Probiotic bacteria and biosurfactants for nosocomial infection control: a hypothesis

J Hosp Infect. 2009 Apr;71(4):301-6. doi: 10.1016/j.jhin.2008.12.008. Epub 2009 Feb 6.


The adaptation of strict hygienic practices by healthcare personnel as well as the implementation of appropriate cleaning and disinfection measures form the basis of infection control policies. However, nosocomial infections constitute a considerable problem even in hospitals with meticulous infection control programmes. This should prompt biomedical researchers to evaluate the efficacy and safety of novel infection control measures. There is preliminary evidence that probiotic type micro-organisms may antagonise the growth of nosocomial pathogens on inanimate surfaces. We therefore propose the hypothesis that environmental probiotic organisms may represent a safe and effective intervention for infection control purposes. We suggest that probiotics or their products (biosurfactants), could be applied to patient care equipment, such as tubes or catheters, with the aim of decreasing colonisation of sites by nosocomial pathogens. This could potentially impede a central step in the pathogenesis of nosocomial infections.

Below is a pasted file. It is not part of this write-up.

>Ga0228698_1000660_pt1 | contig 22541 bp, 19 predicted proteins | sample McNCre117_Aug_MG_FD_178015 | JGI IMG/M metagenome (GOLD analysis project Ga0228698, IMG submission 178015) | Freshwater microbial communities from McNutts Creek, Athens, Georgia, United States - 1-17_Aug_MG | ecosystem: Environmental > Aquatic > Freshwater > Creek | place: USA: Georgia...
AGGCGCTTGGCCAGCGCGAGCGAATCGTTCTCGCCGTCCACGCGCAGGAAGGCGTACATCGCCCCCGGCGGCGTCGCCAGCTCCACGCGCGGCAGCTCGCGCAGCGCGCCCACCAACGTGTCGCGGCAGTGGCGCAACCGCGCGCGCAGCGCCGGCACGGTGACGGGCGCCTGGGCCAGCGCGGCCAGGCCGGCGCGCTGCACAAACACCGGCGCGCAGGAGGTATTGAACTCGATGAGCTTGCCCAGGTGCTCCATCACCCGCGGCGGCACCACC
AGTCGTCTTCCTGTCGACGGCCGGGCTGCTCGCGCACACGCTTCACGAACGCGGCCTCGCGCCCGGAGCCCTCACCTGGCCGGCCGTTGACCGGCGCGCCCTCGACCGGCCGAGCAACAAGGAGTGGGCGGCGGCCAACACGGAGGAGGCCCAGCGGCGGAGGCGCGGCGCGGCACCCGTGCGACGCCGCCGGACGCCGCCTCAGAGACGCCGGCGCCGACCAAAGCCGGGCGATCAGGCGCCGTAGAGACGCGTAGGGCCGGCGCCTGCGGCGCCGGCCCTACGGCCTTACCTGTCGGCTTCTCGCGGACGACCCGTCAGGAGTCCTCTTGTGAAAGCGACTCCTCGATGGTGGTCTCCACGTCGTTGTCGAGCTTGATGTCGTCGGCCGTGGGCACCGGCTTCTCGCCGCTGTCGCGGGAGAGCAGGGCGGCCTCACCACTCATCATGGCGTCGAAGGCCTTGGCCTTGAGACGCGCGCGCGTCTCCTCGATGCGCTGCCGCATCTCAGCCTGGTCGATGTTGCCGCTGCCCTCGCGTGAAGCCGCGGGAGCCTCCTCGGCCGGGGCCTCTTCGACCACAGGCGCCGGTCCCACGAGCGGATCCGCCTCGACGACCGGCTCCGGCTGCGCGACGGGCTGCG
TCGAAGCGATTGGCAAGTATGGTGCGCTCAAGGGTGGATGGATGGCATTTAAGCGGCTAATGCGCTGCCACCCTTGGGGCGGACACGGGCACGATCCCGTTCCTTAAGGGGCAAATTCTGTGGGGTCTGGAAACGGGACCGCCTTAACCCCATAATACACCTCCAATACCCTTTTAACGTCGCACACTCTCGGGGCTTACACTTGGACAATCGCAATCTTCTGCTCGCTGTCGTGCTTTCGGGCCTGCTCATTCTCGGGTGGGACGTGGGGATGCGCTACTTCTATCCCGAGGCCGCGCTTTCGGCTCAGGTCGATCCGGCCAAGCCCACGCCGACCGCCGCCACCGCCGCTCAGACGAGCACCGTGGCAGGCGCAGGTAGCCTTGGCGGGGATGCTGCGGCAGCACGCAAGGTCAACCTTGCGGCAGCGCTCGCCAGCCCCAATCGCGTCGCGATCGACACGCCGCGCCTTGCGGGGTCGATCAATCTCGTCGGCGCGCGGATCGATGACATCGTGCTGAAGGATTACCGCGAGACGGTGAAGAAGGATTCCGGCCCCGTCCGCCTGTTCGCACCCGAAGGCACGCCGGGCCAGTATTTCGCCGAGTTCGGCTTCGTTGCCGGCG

MeSH terms

  • Anti-Infective Agents / pharmacology*
  • Antibiosis
  • Bacteria / growth & development*
  • Cross Infection / prevention & control*
  • Disinfection / methods
  • Equipment and Supplies / microbiology
  • Humans
  • Infection Control / methods*
  • Probiotics / pharmacology*
  • Surface-Active Agents / pharmacology*


  • Anti-Infective Agents
  • Surface-Active Agents